The team was beyond words when they discovered the end results. It turns out that the shark traveled in a movement that, when the location points were connected by lines, created a basic shape of a shark. Is that a coincidence or was it intentional? Whatever the case may be, it makes for a pretty stunning map.
An Arctic Fox’s Remarkable Journey
Many might just assume that land animals stick to their local environment in search of food and shelter. But that’s not always the case. Take this Arctic fox, for example. Based on the results of this map, this vulpine creature ended up traveling from Norway, crossing miles and miles of icy surfaces, through the freezing nation of Greenland, all the way to Ellesmere Island in the north of Canada.
This means that the fox covered thousands of miles to get to his eventual destination. Apparently, this is how arctic foxes ended up in Iceland – becoming the only terrestrial animal to form a population there without the help of humans.
Africa Is So Big
To understand just how big Africa actually is, the following map will give you just a bit of an indication. Known as the cradle of civilization, Africa is so grand in landmass that it could actually fit each of the biggest countries in the world. India can easily fit inside Africa, as well as the likes of Brazil, China, and the USA (Alaska included).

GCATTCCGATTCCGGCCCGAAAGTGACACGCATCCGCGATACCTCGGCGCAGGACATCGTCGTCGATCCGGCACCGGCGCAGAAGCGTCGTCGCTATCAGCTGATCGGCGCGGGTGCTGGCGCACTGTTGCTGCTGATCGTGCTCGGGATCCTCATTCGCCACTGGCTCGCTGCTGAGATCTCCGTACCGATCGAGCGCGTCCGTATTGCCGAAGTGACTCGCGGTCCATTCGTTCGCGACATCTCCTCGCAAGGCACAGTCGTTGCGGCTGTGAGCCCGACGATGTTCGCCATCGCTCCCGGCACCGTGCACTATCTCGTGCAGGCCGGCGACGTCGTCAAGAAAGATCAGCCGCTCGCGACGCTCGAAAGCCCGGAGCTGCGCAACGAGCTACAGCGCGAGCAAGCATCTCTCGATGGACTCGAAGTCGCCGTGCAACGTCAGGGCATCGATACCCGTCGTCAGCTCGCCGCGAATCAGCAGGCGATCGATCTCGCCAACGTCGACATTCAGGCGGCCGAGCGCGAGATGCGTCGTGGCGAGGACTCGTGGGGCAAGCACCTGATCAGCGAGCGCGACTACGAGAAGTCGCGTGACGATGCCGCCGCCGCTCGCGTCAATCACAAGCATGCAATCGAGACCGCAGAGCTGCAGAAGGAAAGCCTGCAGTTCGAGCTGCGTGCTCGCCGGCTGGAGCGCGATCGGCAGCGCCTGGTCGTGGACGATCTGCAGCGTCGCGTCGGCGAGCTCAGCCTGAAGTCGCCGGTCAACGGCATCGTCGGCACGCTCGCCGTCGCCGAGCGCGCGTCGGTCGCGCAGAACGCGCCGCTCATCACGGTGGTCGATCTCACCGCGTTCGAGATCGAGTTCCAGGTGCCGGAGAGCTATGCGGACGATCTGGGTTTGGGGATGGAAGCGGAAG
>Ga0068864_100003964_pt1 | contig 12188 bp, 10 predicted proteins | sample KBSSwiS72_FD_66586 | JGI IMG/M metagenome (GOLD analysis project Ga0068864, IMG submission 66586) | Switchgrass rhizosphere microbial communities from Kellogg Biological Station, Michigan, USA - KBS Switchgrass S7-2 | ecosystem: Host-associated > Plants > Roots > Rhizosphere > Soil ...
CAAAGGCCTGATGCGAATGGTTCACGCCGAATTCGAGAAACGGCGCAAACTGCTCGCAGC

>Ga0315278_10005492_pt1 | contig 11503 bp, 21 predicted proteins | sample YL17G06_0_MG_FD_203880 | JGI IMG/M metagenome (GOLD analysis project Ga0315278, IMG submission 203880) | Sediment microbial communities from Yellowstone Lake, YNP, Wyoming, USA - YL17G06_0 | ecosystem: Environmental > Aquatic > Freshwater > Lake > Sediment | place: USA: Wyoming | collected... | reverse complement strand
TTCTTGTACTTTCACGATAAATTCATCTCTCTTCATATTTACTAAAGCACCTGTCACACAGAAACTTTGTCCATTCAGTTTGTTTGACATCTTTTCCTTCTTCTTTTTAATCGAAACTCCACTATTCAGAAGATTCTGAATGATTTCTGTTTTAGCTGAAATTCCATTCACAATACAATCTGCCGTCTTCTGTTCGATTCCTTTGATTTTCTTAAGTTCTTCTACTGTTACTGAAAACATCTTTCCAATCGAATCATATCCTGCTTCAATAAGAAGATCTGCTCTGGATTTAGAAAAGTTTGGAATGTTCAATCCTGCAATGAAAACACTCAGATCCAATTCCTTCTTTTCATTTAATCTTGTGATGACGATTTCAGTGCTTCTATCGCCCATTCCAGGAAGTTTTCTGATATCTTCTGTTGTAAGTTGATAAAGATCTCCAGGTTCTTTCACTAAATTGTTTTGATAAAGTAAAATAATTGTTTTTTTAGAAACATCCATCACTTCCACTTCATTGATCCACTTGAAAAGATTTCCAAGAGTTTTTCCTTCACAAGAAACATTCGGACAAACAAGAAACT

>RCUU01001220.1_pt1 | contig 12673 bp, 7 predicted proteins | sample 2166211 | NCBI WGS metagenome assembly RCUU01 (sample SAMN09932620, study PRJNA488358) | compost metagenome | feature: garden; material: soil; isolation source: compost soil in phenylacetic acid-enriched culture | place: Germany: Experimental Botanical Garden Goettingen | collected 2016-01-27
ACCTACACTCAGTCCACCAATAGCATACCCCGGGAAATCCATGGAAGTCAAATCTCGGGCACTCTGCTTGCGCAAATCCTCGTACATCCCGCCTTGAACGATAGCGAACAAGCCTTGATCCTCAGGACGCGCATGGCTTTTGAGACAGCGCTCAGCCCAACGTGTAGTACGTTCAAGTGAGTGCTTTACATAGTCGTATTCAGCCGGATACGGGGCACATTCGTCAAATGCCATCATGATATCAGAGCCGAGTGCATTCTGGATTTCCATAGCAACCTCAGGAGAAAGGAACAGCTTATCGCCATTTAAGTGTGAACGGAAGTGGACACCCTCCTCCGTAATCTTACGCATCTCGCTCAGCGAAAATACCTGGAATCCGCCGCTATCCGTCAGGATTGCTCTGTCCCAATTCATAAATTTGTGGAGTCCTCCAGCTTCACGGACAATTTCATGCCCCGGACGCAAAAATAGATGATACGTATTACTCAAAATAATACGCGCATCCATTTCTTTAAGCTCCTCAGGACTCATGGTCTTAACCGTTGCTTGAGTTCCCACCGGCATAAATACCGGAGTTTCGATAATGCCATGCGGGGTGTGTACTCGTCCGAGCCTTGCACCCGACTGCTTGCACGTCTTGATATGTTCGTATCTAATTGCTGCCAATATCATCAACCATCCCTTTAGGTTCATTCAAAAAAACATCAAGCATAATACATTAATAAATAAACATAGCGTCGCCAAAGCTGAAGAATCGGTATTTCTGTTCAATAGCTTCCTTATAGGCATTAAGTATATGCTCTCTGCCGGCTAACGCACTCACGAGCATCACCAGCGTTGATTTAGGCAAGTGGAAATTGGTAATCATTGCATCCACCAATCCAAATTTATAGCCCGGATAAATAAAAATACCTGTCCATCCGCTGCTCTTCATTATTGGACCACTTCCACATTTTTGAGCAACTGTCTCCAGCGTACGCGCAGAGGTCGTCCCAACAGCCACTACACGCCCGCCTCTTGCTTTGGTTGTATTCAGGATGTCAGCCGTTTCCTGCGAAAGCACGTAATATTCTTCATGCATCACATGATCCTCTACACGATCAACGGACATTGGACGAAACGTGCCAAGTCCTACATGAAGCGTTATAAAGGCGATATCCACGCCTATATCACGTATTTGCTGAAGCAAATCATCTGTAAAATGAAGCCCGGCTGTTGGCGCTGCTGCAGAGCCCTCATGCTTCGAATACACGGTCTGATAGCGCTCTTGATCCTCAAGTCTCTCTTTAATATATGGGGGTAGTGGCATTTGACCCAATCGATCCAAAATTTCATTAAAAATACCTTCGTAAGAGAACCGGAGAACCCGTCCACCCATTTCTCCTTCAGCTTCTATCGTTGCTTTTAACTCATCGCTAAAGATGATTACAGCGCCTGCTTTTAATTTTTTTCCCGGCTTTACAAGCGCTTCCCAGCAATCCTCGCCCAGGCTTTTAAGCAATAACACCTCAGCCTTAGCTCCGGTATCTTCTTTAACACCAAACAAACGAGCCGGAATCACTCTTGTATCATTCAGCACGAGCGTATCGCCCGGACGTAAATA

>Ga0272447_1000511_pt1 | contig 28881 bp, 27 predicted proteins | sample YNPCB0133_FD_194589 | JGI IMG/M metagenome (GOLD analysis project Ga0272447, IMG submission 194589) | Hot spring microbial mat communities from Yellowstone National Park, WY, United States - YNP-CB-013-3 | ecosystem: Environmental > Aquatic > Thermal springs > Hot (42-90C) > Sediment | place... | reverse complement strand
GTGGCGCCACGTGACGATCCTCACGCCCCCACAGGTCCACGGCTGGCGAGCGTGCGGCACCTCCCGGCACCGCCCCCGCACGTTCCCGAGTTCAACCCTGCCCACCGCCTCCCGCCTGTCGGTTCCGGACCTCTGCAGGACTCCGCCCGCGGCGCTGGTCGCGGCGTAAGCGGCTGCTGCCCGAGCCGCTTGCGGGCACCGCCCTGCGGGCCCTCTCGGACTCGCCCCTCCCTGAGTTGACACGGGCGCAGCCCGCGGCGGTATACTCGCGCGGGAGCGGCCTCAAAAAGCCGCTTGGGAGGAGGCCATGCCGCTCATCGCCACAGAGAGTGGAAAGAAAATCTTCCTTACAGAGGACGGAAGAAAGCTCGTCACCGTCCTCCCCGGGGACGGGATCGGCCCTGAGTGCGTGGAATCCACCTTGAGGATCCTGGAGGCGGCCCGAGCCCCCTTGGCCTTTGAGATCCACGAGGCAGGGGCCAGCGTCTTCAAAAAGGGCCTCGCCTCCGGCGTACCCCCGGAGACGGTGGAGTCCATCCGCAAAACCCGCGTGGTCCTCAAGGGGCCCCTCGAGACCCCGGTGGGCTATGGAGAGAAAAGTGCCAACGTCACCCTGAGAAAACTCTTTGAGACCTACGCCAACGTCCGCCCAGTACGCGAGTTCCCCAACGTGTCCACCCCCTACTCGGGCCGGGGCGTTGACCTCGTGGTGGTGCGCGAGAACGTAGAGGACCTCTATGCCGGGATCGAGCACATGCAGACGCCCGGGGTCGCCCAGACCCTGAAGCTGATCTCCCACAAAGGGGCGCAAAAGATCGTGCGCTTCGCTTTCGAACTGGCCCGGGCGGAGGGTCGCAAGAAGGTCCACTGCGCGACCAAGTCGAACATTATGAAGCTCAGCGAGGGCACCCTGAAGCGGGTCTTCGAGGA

And let’s not forget about Russia. Despite being the longest country in the world – if you tilt the former Soviet country by 90 degrees, it would also fit in Africa. Heck, even the entirety of Europe could fit if you position it in the center of the continent. Africa is 11.73 million square meters in total land area. Absolutely staggering.
The Fortress of 16th Century Nicosia
In this map, which was created back in the 16th century, we can see the capital of the island of Cyprus. In this remarkable design, we can see what is known as a Trace Italienne. Also known as a bastion fort, this kind of fortification was built in order to protect a city from cannon fire.
There were quite a few examples of this kind of fortress made around Europe, with a couple still standing until the present day. In Nicosia, the fortified walls are actually part of a disputed international border between present-day Cyprus and Northern Cyprus, an independent country that is home to the Turkish Cypriots.
Stick a Pin in It
It’s not that normal for a museum exhibition to include artworks or pieces that the visitor can actually interact with. In this case, we are looking at the “where are you from” map, which can be located in the Aurora Museum in Reykjavik, the capital of Iceland.